Behind a curtain. "That is, let there be a curtain drawn between you, or let them be veiled, while ye talk with them. As the design of the former precept was to prevent the impertinence of troublesome visitors, the design of this was to guard against too near an intercourse or familiarity between his wives and his followers, and was occasioned, it is said, by the hand of one of his companions accidentally touching that of Ayesha, which gave the Prophet some uneasiness."- Sale, Baidhawi.

To marry his wives, &c., i.e., "either such as he shall divorce in his lifetime, or his widows after his death. This was another privilege peculiar to the Prop het.

"It is related that in the Khalifat of Omar, Ashath Ibn Qais married the woman whom Muhammad bad dismissed without consummating his marriage with her; upon which the Khalifah at first was thinking to stone her; but afterwards changed his mind, on its being represented to him that this prohibition related only to such women to whom the Prophet had gone in."- Sale, Baidhawi.

See Sale's second note, quoted under ver. 49.

The veil of prophecy is too thin here to hide the jealousy of the Prophet.

(55) See note on chap. xxiv. 31.


sons, or their brothers, or their brothers' sons, or their sisters' sons, or their women, or the slaves which their right hands possess, if they speak to them unveiled: and fear ye GOD; for GOD is witness of all things. (56) Verily GOD and his angels bless the Prophet. O true believers, do ye also bless him, and salute him with a respectful salutation. (57) As to those who offend GOD and his Apostle, GOD shall curse them in this world and in the next; and he hath prepared for them a shameful punishment. (58) And they who shall injure the true believers of either sex, without their deserving it, shall surely bear the guilt of calumny and a manifest injustice.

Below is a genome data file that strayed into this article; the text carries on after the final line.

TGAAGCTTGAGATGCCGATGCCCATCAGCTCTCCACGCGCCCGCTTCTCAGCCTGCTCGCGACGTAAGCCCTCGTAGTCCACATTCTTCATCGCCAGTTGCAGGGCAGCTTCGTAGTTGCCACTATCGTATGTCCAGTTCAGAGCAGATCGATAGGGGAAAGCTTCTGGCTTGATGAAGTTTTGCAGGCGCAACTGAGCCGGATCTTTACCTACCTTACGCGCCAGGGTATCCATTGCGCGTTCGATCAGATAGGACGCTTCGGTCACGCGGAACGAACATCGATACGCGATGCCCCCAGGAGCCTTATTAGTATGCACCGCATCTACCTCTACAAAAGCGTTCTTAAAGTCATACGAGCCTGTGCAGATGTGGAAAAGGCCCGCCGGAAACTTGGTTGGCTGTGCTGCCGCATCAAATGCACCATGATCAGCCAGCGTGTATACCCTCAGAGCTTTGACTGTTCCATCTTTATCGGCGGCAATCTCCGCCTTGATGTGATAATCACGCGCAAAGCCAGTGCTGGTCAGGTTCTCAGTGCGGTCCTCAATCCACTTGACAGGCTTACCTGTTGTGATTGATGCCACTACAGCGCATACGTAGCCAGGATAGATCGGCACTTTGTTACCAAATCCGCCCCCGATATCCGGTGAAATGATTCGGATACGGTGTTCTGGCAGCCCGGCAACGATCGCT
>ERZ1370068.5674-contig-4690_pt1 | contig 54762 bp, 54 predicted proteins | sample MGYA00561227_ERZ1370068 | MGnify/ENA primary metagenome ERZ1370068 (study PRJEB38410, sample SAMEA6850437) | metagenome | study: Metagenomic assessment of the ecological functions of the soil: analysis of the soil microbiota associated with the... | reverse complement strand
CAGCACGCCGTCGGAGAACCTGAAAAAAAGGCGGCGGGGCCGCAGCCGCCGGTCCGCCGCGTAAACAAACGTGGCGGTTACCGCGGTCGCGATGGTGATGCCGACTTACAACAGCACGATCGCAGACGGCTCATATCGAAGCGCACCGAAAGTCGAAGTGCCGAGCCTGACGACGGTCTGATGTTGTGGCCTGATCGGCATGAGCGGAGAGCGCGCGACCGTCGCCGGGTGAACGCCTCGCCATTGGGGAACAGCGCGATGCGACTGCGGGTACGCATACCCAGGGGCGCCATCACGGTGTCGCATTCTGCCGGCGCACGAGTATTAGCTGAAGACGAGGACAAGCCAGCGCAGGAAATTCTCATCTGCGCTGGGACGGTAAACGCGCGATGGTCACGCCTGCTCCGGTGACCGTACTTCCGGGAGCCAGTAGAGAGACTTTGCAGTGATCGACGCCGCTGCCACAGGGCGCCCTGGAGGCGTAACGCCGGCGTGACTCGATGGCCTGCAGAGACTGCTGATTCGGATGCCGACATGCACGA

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(59) O Prophet, speak unto thy wives, and thy daughters, and the wives of the true believers, that they cast their outer garments over them when they walk abroad; this will be more proper, that they may be known to be matrons of reputation, and may not be affronted by un-seemly words or actions. GOD is gracious and merciful. (60) Verily, if the hypocrites, and those in whose hearts is an infirmity, and they who raise disturbances in Madina, do not desist, we will surely stir thee up against them, to chastise them: henceforth they shall not be suf-

Fear ye God. "The words are directed to the Prophet's wives. - Sale.

(56) Salute him, &c. "Hence the Muhammadans seldom mention his name without adding, 'On whom be the blessing of God and peace!' or the like words."- Sale.

(57) This verse was sufficient to silence any risings of anger in the heart of Zaid, or of the followers of Muhammad generally, in respect to the marriage of Zainab, especially when we consider that the Apostle had now the power to verify the threatenings of God's "curse in this world." See below, on vers. 60-62.

(58) "This verse was revealed, according to some, on occasion of certain hypocrites who had slandered Ali; or, according to others, on occasion of those who falsely accused Ayesha (chap. xxiv. II, seq.), &c." - Sale.

(59) Outer garments. "The original word properly signifies the large wrappers, usually of white linen, with which the women in the East cover themselves from head to foot when they go abroad."- Sale.

(60-62) This fierce threat is directed against the hypocrites and disaffected citizens of Madina, and is in strong contrast with the meekness displayed at Makkah.


fered to dwell near thee therein, except for a little time, (61) and being accursed; wherever they are found they shall be taken, and killed with a general slaughter.


(62) According to the sentence of GOD concerning those who have been before; and thou shalt not find any change in the sentence of GOD. (63) Men will ask thee concerning the approach of the last hour; answer, Verily the knowledge thereof is with GOD alone; and he will not inform thee: peradventure the hour is nigh at hand. (64) Verily GOD hath cursed the infidels, and hath prepared for them a fierce fire, (65) wherein they shall remain for ever: they shall find no patron or defender. (66) On the day whereon their faces shall be rolled in hell-fire, they shall say, O that we had obeyed GOD, and had obeyed his Apostle! (67) And they shall say, O LORD, verily we have obeyed our lords and our great men, and they have seduced us from the right way. (68) O LORD, give them the double of our punishment, and curse them with a heavy curse!